A third of twenty-something-year-old employees would bring their own device to work, even if there was not a BYOD policy.
A global survey by Fortinet found that more than one in three respondents would contravene their company policy in order to bring and use their own device for work.
The survey, conducted in 15 territories of 3,872 active employees in their twenties, found that almost three-quarters (74 per cent) of respondents already regularly engage in the practice, while 55 per cent of respondents view using their device at work as a ‘right' rather than a ‘privilege'.
However 42 per cent were aware of the potential data loss and exposure to malicious IT threats from BYOD, yet this risk awareness does not prevent those workers from bypassing corporate policies. More than a third of respondents (36 per cent) admitted they have or would contravene a corporate policy banning the use of personally-owned devices for work purposes.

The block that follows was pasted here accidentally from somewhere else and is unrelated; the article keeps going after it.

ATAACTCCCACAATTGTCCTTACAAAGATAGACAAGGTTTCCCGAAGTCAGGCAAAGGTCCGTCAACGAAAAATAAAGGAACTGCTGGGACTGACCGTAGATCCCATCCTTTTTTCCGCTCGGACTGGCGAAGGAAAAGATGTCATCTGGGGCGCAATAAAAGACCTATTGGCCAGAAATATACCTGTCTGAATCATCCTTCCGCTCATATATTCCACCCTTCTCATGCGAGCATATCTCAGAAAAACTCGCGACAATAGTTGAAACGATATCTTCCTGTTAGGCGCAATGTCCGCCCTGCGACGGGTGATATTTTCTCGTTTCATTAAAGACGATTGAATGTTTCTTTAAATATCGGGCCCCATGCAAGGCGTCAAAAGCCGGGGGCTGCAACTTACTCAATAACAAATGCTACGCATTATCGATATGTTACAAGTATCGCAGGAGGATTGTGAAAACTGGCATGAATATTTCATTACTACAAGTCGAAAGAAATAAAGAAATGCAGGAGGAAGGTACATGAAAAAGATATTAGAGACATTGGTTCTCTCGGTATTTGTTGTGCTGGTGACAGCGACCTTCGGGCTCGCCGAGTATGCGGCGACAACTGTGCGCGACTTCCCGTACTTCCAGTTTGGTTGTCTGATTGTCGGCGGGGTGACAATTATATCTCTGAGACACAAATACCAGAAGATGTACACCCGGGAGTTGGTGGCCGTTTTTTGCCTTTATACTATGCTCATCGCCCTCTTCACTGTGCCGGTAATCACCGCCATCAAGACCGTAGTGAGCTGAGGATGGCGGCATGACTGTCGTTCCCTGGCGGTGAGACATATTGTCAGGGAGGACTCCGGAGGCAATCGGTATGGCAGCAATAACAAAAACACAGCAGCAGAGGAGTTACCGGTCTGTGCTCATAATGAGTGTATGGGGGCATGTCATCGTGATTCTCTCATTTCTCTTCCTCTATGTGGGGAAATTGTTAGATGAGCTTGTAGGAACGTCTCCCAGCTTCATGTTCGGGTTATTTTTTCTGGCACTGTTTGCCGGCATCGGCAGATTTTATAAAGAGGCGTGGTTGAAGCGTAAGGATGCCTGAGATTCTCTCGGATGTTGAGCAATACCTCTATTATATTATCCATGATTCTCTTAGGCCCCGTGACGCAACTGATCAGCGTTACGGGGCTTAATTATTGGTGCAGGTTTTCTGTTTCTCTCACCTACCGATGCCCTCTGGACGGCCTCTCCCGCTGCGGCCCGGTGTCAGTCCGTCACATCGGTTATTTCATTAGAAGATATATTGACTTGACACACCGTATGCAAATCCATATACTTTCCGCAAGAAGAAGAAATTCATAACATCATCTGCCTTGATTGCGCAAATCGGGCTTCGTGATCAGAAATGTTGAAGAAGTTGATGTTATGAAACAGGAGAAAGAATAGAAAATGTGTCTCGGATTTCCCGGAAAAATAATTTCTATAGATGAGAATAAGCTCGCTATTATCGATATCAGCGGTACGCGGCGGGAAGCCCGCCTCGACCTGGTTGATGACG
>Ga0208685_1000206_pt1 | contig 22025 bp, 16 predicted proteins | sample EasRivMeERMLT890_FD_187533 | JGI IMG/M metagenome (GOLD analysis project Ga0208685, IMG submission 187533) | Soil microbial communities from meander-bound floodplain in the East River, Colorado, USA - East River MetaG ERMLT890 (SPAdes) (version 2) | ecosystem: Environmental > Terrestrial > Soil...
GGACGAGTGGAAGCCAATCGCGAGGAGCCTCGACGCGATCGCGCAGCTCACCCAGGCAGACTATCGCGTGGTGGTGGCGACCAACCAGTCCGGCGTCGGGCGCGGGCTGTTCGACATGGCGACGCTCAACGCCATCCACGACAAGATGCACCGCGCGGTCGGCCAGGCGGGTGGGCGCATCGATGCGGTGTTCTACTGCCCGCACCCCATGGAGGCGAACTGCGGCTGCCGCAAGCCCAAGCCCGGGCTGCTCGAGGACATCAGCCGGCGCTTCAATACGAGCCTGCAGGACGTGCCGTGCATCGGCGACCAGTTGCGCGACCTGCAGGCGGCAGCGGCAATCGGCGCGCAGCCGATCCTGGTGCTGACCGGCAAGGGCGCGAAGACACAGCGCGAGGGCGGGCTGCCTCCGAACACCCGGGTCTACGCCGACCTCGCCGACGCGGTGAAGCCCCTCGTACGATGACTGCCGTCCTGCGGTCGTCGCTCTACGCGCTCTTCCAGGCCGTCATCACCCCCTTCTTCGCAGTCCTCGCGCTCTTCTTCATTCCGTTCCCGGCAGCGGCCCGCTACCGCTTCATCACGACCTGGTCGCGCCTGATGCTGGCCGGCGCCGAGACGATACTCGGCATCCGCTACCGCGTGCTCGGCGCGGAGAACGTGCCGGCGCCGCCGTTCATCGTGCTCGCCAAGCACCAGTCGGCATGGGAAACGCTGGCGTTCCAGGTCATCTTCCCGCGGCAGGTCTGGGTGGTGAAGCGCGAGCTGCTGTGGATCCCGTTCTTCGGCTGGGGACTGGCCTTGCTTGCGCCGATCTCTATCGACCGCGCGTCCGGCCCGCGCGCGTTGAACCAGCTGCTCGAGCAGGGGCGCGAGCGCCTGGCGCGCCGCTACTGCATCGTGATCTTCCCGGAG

When asked about policies banning the use of non-approved applications, 30 per cent of all respondents admitted they have or would contravene policy. Two-thirds (66 per cent) of respondents consider themselves – not the company – to be responsible for the security of the personal devices they use for work purposes.
Patrice Perche, vice president of international sales and support for Fortinet, said: “The survey clearly reveals the great challenge faced by organisations to reconcile security and BYOD. While users want and expect to use their own devices for work, mostly for personal convenience, they do not want to hand over responsibility for security on their own devices to the organisation.
“Within such an environment, organisations must re-gain control of their IT infrastructure by strongly securing both inbound and outbound access to the corporate network and not just implement mobile device management. Organisations cannot rely on a single technology to address the security challenges of BYOD. The most effective network security strategy requires granular control over users and applications, not just devices.”